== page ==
- Highly responsive. I confess, I think we’ve been slow to adequately respond to emerging issues like the wars in Iraq and Afghanistan. Our structure is great for doing what we’ve always done. Not so great for taking on new issues. In the future, I want to see ICPJ be more nimble in responding to these new issues. If that comes from people approaching us as described above, that’s great. If not, we need to be able to lead a response. (The hard part is figuring out how to balance this responsiveness with fidelity toward our long-standing concerns. I still haven’t figured that one out).
This is a top-of-the-head, speaking for myself only blog post. The Interfaith Council for Peace and Justice is a community, and where we go in the future is up to the community as a whole. These are my thoughts. I may not get my way in all of them, and in conversation with the community my thoughts may change.
As we begin 2008, I’ve been doing some goal setting using the Magnet Goals method developed by Marc Pitman.
I have no doubt that this process can lead to positive changes. My question is: is it also a way to practice discontentment?
As I go through the process, I don’t see myself counting my blessings. I see myself looking for every way that my life is somehow less than idea or lacking. I look for things to be unsatisfied with so I can change them.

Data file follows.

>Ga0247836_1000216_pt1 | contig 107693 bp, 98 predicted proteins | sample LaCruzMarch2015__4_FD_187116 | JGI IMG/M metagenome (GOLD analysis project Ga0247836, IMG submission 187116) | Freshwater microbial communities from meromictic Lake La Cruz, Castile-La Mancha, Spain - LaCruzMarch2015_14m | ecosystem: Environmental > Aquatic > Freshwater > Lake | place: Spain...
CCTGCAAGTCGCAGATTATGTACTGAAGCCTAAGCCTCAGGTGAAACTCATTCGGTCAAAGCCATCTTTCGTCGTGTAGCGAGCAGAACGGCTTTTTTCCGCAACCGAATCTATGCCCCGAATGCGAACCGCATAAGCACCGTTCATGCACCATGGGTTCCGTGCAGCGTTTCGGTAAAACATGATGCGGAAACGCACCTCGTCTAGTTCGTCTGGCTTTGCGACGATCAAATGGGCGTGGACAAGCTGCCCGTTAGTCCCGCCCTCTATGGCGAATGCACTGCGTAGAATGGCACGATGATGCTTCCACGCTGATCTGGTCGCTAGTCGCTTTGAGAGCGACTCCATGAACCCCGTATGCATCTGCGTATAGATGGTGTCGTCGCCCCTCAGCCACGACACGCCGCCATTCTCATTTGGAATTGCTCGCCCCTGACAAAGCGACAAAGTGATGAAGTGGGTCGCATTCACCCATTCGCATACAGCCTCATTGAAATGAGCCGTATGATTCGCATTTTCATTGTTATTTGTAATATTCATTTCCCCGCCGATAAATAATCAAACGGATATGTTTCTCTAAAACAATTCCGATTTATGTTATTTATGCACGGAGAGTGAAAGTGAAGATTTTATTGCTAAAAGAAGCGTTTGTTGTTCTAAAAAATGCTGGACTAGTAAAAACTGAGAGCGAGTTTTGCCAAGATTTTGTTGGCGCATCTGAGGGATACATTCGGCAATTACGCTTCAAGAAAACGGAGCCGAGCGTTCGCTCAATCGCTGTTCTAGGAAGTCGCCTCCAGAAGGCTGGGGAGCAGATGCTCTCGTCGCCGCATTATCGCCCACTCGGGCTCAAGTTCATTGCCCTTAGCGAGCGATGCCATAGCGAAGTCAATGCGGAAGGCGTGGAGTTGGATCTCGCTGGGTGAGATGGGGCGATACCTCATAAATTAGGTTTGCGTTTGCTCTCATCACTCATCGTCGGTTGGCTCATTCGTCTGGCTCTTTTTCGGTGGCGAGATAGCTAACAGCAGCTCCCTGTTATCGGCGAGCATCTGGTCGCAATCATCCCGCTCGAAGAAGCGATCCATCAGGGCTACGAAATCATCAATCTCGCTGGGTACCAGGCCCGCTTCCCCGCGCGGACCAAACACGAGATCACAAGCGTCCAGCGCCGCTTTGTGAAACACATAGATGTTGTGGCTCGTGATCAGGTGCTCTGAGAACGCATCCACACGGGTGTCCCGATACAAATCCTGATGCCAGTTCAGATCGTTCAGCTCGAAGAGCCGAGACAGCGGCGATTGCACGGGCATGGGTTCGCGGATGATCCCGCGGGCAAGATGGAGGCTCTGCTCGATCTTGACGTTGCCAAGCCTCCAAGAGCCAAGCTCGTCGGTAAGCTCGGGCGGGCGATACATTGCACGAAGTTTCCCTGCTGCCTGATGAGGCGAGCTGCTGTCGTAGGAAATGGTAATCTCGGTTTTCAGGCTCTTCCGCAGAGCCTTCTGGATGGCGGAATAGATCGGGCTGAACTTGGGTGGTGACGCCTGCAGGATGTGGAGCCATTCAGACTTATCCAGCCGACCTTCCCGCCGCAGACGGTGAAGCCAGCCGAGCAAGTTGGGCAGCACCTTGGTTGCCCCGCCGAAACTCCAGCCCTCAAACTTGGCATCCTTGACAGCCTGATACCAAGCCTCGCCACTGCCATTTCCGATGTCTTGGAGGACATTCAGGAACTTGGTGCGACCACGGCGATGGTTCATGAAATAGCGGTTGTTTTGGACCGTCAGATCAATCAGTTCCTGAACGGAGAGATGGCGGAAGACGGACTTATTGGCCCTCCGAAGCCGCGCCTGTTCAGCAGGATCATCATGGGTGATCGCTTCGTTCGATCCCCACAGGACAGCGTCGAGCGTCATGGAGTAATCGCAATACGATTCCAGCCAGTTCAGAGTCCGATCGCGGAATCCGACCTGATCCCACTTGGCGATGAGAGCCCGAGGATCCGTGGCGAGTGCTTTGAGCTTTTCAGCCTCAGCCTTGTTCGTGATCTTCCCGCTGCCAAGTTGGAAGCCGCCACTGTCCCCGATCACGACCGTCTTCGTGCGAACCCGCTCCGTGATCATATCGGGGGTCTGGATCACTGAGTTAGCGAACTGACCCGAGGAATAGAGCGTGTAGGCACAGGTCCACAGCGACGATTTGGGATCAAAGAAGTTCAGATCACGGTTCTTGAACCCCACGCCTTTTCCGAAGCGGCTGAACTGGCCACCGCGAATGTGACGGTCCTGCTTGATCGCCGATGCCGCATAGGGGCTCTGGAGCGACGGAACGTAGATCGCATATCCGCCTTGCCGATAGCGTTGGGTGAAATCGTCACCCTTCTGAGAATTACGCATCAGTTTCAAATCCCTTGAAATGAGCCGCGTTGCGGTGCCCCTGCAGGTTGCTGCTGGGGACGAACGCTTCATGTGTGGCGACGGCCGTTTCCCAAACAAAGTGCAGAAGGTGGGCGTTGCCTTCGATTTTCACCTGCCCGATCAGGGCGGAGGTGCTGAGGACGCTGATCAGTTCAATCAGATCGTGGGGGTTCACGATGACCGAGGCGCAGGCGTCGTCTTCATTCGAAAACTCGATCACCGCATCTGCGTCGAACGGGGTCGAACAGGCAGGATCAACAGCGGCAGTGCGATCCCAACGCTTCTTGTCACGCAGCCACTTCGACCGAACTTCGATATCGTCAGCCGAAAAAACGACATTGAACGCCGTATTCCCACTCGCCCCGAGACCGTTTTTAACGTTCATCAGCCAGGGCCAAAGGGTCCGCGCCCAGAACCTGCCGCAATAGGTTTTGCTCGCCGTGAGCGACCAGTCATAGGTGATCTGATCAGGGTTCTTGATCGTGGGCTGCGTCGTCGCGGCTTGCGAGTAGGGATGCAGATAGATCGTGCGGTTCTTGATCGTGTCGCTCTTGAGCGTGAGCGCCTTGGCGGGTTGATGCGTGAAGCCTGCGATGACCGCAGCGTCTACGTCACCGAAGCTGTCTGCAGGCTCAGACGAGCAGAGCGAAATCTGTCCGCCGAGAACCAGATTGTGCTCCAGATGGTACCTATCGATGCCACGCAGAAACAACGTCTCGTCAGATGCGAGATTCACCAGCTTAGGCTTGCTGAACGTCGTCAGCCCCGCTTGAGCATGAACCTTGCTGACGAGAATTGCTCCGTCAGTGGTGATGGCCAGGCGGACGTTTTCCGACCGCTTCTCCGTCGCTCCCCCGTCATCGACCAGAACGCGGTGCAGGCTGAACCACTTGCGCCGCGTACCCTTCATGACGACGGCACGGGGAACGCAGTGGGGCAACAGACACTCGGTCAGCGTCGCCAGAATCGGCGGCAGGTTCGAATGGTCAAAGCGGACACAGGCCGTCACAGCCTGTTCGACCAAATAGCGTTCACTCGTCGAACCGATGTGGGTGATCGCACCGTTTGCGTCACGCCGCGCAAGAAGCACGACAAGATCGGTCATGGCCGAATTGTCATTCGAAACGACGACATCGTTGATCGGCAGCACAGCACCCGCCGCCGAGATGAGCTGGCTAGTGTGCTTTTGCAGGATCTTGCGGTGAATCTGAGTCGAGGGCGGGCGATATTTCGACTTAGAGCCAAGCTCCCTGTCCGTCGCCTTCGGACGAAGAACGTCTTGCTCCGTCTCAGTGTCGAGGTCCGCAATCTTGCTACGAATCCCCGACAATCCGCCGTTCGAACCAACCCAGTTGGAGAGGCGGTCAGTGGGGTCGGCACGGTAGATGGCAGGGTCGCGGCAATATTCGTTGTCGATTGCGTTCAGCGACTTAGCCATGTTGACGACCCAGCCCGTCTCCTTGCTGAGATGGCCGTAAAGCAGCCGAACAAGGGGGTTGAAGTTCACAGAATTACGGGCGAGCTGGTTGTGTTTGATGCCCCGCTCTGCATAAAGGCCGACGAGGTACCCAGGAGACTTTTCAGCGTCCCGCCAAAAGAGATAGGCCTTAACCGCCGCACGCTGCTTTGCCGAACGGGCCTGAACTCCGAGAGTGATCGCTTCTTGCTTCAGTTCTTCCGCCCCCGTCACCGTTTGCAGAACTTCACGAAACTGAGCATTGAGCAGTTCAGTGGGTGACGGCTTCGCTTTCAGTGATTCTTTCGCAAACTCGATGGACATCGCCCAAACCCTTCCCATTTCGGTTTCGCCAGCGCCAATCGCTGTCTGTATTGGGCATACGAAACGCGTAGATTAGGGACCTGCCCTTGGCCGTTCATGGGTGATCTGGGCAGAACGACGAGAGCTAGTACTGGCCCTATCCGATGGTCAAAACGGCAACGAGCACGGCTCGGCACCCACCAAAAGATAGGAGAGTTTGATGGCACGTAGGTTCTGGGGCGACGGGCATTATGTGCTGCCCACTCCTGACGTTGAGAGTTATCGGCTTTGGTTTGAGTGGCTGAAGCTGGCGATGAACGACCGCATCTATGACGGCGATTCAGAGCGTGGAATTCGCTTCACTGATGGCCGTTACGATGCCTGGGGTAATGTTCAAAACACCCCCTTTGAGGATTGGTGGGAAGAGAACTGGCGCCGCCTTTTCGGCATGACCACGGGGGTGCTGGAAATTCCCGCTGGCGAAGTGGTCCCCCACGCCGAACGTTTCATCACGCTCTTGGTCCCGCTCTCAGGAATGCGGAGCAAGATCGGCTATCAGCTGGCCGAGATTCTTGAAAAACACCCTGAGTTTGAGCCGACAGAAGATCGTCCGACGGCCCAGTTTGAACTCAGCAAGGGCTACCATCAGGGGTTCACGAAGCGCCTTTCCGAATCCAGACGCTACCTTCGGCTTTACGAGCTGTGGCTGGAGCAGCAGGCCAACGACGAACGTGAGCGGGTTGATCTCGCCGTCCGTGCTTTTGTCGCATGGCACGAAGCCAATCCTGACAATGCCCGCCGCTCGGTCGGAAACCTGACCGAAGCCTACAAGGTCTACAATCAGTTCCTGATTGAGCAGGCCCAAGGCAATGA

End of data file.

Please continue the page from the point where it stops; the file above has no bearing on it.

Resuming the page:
Is this a good thing?
I used to be content with a cup of Folgers to wake me up. That gave me pleasure. Now, I hold my nose at Folgers and drink premium coffee. I’m not sure my snobbishness is progress.
Right now I’m very content with my life. I hope this goal setting process doesn’t make me see my life now the way I used to see Folgers.
The Exploratorium, a science museum in San Francisco, has made what appear to be some horrendous business decisions.
They started out okay. They built a top-notch experiential learning museum that gets kids touching and expereincing science education, not just staring at dusty vacuum tubes.
Then, after developing this great model, they gave it away.
They encouraged other museums to copy it. They even paid to train other museum staff on their model. And until recently, they didn’t even charge other museums to use the Exploratorium’s own exhibits.
And what happened?
They revolutionized science education and museums.
Across the country they have had a dramatic impact in how science is taught. Their impact extends far beyond their own facility.
This “terrible business decision” worked because they aren’t a business. They are following a mission. And they will help other educators who are also following that mission.
And that’s a big reason why they have been featured in Forces for Good as a high-impact nonprofit. It’s a lesson we can all take to heart.